It's certainly not every day you bump into a sea serpent on the beach! Brothers Noah and Jacob Thompson were on a fishing trip in Mexico last month when they stumbled across a rare find: a juvenile oarfish thrashing in the shallows. The duo were quad-biking down a beach near La Capilla in Baja California’s East Cape region when they came across the silvery wash-up.

© Noah Thompson

While the sight of an oarfish would baffle most, Noah Thompson identified the creature immediately. "When I was young I’d always seen pictures of these things and dreamed of being able to hold one," Jacob told For The Win Outdoors. "Obviously I couldn’t believe it at first. I was running up to this thing. I’d seen orange on him and I just lost it. I turned around and started screaming at my brother to come look at this thing."

Oarfishes (typically in the genus Regalecus) tend to prefer deep water – up to 1,640 feet (500 metres) down – so finding one in the shallows is rare. They can grow to a staggering 110 feet (36 metres) long, however, the latest find was a juvenile and only measured in at about 8 feet (2.4 metres). Amazingly, the deep-sea dwelling fish was still alive when the Thompsons found it and they were able to guide it back into deeper water (It's unclear if the oarfish survived – if you do encounter one, it's best to contact the relevant wildlife authorities before attempting a rescue).

© Noah Thompson
© Noah Thompson
© Noah Thompson

"It took [it] a moment to be able to stabilise and hold itself upright," Noah Thompson said. "We watched it for a couple minutes while it was trying to make its way out and then we actually saw [it] disappear out towards some deeper water."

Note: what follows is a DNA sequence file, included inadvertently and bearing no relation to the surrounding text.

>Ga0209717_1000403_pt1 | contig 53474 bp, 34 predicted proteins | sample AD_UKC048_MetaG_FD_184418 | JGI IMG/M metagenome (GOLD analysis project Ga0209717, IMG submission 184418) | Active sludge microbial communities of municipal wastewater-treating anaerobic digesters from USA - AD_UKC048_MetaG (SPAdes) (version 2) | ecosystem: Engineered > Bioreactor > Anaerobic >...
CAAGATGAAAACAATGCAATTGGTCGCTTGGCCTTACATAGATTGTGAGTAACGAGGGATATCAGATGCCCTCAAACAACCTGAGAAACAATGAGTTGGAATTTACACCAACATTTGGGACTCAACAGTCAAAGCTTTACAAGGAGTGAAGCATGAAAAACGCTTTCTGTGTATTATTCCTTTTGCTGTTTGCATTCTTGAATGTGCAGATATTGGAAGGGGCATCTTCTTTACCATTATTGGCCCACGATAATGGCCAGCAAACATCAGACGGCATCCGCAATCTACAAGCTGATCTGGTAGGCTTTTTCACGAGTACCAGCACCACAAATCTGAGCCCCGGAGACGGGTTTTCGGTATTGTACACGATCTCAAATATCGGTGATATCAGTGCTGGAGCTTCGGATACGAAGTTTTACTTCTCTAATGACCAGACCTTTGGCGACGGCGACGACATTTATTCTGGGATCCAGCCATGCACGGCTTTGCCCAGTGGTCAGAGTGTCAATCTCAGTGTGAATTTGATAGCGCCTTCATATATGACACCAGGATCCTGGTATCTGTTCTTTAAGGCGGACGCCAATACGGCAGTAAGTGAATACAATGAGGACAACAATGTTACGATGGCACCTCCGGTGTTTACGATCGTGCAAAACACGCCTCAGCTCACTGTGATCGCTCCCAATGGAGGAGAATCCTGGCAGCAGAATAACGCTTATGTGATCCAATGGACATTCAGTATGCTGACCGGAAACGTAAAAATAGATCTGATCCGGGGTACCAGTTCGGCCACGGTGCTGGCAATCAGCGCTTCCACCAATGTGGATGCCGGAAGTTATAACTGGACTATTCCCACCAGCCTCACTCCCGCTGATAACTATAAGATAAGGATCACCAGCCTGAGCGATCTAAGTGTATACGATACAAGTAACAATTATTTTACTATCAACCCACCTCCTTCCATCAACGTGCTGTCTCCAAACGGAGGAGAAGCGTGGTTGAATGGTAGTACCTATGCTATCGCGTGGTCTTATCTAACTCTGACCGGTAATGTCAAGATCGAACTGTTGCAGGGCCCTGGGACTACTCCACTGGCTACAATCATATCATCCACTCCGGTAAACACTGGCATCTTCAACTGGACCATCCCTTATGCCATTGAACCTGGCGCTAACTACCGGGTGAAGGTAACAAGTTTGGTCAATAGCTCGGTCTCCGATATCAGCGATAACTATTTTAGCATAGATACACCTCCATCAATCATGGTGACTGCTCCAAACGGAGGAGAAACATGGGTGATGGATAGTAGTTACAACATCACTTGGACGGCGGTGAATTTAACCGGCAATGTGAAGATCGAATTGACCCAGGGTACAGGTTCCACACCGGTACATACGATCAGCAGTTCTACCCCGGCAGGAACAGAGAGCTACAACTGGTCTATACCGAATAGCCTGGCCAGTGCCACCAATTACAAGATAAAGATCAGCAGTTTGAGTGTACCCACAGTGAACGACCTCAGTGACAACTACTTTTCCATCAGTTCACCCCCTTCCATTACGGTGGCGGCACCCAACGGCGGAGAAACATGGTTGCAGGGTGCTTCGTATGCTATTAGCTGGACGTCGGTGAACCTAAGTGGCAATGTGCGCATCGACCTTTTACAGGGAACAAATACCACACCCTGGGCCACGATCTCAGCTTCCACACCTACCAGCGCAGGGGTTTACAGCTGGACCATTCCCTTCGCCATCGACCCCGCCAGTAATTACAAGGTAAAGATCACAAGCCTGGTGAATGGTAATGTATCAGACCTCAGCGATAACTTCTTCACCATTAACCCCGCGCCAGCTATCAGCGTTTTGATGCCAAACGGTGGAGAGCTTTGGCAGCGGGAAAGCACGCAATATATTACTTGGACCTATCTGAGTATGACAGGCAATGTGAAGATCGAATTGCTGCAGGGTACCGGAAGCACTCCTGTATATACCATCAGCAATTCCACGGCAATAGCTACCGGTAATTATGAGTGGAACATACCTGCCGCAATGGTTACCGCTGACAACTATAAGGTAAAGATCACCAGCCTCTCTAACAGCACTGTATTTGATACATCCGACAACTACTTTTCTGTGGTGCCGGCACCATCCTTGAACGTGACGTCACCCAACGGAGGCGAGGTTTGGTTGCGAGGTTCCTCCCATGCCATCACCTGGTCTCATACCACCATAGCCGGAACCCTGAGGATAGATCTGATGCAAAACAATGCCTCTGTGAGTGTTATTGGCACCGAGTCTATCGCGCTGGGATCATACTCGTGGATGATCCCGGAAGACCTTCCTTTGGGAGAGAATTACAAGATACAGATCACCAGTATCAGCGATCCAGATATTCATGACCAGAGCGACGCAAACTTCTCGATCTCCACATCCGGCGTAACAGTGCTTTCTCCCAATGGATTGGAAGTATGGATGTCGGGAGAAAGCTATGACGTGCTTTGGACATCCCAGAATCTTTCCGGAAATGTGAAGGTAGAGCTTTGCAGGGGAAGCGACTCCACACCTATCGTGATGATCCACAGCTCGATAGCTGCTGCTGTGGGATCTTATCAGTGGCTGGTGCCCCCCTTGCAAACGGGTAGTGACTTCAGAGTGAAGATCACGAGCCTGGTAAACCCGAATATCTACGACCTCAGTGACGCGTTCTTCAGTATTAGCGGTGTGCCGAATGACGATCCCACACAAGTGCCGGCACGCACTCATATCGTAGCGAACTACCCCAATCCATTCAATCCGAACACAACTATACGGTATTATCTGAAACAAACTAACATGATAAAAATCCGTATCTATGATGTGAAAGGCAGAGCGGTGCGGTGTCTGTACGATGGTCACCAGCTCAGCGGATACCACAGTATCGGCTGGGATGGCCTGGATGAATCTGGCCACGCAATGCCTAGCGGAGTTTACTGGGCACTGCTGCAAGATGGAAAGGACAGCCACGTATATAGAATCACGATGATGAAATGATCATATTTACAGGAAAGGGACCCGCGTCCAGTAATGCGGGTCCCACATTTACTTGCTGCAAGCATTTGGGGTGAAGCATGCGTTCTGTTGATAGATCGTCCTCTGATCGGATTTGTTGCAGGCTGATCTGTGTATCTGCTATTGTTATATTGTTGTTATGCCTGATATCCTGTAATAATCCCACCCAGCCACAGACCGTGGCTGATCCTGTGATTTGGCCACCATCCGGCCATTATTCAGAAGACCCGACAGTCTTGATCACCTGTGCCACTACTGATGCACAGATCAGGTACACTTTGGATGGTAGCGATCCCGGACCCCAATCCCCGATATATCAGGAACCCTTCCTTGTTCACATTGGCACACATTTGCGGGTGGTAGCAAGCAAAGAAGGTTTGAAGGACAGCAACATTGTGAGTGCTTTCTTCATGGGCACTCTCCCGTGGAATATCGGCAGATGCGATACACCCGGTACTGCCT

This is not the first time a live oarfish has made an appearance off the coast of Baja. Back in 2013, two sightings of live specimens were recorded in the area raising questions about why the fish keep turning up here. The exact reasons, however, remain a mystery. Some speculate that the deep-sea fish are susceptible to injury during rough storms and they simply float inshore. Others suggest that shifting currents could play a role in redistributing oarfish prey like plankton, crustaceans and squid – forcing oarfish to spend more time in the shallows.

Some explanations are embedded in the mystical. Oarfish are so rarely seen and their appearance so unusual that, over the years, they have become characters in lore and myth inspiring ancient mariner's tales of sea serpents. In Japanese folklore, they are considered harbingers of earthquakes. While their spiny fins and ribbon-like bodies are certainly extraordinary, their ability to predict seismic activity is not. New research refutes the long-held belief in Japanese culture that oarfish emerge from the depths when an earthquake is about to hit. 

© Noah Thompson

That's not to say that we shouldn't pay attention when one turns up though. Little is known about these snake-like denizens of the deep so any information scientists can glean to further our knowledge of oarfish can go a long way.

"Understanding that not many people get to see those creatures, while they’re still alive, at least, is much cooler than any other fish we could’ve caught with a fly rod," Noah Thompson told For The Win Outdoors. "I did not think I was ever going to see one of those in my lifetime."

Top header image: CSUF Photos, Flickr